Find the smallest value for the polynomial

Loststudent22
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The graph below shows a portion of the curve defined by the quartic polynomial P(x) = x^4 + ax^3 + bx^2 + cx + d. Which of the following is the smallest?

https://imgur.com/a/1VuGSiA

(A) P(-1) (B) The product of the zeros of P (C) The product of the non-real zeros of P (D) The sum of the coefficients of P (E) The sum of the real zeros of P

I know that P(-1) = 1-a+b-c+d Product of zeroes is d. Real zeroes are around 1.7 and 3.85, so product of non-reals is d/(1.7*3.85) Sum of the coefficients is 1+a+b+c+d. Sum of the zeros is -a and that P(0)=d and P(1)=1+a+b+c+d. How am I supposed to tell which is smallest with this information though?

Mentor
The graph below shows a portion of the curve defined by the quartic polynomial P(x) = x^4 + ax^3 + bx^2 + cx + d. Which of the following is the smallest?

https://imgur.com/a/1VuGSiA

(A) P(-1) (B) The product of the zeros of P (C) The product of the non-real zeros of P (D) The sum of the coefficients of P (E) The sum of the real zeros of P

I know that P(-1) = 1-a+b-c+d Product of zeroes is d. Real zeroes are around 1.7 and 3.85, so product of non-reals is d/(1.7*3.85) Sum of the coefficients is 1+a+b+c+d. Sum of the zeros is -a and that P(0)=d and P(1)=1+a+b+c+d. How am I supposed to tell which is smallest with this information though?
I think that this problem requires you to elliminate the potential answers that could not be answers. For example, both real zeroes are positive, so their product would also be positive. Any nonreal zeroes have to occur in conjugate pairs. For this problem I believe that the nonreal zeroes would be purely imaginary; if so, their product would also be positive. Can you eliminate any more possibilities in continuing with this kind of analysis?

Also, even though this was posted in the Precalc section, I suspect that more information can be obtained by looking at the first and second derivatives, noticing where both the first and second derivatives are negative, positive, or zero.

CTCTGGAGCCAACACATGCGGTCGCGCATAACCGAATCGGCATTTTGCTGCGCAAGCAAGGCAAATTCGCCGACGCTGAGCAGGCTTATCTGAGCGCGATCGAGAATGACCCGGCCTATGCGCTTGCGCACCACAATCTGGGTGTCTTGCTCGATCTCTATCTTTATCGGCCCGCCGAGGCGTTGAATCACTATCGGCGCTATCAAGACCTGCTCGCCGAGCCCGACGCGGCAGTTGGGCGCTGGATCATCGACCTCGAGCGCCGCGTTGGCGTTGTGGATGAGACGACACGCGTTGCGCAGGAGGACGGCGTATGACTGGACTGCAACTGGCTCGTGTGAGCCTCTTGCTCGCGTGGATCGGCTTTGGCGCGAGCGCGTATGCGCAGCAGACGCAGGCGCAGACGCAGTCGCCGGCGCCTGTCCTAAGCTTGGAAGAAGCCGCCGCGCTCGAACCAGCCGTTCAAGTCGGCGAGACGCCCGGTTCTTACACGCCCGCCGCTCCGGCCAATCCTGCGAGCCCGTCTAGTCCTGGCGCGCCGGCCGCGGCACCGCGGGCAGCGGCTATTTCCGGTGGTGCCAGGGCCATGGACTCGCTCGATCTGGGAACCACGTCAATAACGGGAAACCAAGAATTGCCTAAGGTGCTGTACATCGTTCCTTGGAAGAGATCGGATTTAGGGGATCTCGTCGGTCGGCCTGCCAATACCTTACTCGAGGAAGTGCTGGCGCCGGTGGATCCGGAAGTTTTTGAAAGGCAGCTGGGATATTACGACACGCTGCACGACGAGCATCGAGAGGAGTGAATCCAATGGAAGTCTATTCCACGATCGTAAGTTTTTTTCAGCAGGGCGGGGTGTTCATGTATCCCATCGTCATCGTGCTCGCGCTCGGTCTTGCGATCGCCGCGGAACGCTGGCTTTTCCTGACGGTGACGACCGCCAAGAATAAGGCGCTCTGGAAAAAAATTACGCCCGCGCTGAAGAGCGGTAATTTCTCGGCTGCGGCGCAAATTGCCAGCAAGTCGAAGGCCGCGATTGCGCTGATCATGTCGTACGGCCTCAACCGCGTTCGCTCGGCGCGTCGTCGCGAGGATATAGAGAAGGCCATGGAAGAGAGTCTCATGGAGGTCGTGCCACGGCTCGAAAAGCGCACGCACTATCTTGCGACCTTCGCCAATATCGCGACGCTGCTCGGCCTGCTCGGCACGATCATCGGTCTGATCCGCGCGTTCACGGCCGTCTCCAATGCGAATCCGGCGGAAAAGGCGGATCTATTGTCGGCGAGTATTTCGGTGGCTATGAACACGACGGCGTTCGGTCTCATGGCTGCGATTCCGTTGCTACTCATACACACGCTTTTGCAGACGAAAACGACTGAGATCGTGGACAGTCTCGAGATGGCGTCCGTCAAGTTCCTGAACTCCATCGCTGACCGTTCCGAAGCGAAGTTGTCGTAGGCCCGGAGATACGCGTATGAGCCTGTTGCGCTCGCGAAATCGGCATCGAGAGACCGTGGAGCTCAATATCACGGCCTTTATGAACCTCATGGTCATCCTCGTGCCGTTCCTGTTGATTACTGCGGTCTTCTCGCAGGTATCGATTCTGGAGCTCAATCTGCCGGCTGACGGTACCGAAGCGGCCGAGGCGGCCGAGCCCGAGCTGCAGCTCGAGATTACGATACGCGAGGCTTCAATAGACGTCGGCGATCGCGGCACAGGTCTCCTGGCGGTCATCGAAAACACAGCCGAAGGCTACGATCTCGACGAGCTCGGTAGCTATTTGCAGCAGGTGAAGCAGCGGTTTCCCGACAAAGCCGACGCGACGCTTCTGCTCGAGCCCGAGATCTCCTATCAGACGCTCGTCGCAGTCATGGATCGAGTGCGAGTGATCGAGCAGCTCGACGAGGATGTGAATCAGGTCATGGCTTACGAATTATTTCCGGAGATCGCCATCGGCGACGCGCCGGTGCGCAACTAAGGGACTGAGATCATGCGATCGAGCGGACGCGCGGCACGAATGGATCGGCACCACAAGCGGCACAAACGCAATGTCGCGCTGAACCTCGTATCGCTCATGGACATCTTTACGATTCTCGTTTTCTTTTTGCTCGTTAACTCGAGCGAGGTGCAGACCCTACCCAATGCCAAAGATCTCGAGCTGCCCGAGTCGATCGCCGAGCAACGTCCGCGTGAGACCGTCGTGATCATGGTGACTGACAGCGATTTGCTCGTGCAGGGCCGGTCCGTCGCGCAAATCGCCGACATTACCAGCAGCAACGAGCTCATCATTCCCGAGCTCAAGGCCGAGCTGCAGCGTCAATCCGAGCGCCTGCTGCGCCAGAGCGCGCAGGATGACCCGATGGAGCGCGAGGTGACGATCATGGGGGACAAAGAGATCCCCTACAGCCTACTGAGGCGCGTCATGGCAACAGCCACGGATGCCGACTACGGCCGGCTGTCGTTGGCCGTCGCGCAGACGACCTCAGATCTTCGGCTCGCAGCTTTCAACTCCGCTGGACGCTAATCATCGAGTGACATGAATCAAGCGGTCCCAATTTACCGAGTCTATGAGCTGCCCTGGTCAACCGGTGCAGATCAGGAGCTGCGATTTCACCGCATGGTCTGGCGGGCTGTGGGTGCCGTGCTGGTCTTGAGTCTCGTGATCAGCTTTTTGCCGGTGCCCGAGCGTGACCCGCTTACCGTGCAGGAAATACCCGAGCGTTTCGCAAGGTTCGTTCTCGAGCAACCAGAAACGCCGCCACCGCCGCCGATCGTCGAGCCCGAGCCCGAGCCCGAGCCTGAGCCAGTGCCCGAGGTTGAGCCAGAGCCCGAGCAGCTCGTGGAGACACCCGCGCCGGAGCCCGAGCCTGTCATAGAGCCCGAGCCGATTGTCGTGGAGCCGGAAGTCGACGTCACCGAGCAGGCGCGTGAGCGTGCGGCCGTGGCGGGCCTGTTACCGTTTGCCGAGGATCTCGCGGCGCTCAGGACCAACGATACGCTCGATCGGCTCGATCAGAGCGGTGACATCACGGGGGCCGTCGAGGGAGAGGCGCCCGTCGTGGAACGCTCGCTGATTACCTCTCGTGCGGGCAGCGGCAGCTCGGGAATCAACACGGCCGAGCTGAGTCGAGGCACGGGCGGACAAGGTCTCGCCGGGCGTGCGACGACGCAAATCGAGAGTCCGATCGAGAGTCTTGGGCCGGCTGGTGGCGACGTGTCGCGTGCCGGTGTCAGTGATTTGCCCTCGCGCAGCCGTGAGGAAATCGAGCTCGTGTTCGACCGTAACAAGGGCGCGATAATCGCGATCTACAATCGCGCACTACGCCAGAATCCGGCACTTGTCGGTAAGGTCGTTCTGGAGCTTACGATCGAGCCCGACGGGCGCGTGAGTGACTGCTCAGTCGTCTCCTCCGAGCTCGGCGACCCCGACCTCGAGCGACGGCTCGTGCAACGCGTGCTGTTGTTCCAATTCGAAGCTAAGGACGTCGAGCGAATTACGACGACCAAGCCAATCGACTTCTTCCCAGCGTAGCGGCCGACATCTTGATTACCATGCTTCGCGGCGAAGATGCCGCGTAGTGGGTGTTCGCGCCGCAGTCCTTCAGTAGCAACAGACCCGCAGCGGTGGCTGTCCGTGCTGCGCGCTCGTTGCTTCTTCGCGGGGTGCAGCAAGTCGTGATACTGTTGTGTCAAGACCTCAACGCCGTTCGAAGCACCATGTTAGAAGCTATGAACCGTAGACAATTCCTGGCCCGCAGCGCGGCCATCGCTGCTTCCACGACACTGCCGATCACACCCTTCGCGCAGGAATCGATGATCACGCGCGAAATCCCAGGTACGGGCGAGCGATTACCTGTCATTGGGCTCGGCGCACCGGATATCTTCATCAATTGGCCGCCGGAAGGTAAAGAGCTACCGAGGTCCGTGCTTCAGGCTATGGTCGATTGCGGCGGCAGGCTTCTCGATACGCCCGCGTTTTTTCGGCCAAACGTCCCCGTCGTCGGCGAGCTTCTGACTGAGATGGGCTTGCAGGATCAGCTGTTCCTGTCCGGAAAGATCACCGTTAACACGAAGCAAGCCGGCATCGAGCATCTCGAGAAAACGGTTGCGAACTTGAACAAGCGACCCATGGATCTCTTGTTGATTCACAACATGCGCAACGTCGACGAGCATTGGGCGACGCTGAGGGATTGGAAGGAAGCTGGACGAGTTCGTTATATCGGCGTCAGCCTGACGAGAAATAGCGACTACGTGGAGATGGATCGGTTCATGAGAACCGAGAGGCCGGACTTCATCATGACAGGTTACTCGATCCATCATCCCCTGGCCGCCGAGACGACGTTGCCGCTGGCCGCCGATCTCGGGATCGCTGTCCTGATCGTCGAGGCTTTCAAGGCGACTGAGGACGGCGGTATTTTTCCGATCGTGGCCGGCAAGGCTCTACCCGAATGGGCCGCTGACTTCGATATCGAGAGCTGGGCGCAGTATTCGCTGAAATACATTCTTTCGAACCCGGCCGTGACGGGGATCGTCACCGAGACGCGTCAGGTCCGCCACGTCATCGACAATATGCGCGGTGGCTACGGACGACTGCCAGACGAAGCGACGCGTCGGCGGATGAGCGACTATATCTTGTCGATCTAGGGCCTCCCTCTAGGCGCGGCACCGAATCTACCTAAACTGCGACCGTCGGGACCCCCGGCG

What's the context for this problem? Is it in a textbook of some kind? Was the problem given in a math class? If so, was it a calculus class?

Loststudent22
Loststudent22
I think that this problem requires you to elliminate the potential answers that could not be answers. For example, both real zeroes are positive, so their product would also be positive. Any nonreal zeroes have to occur in conjugate pairs. For this problem I believe that the nonreal zeroes would be purely imaginary; if so, their product would also be positive. Can you eliminate any more possibilities in continuing with this kind of analysis?
Well from the graph P(-1) is positive so I can eliminate that. Also at P(0) I know that D is also positive. Yet at P(1) the graph get smaller so I can assume that a and c are probably negative which would mean that the sum of the cofficients might be negative?

It was a high school contest problem I came across so I assume that calculus could be used.

Loststudent22
Hmm c is the product of the x-values of the minima and maxima of the function (zeroes of the derivative). c is either 0 or slightly negative. So would that mean its the correct choice then?

Loststudent22
The sum of the real zeroes is at least 4, while the product of the non-real zeroes is d divided by the product of the real zeroes, which is smaller than 6/3 = 2, which beats out all the other ones.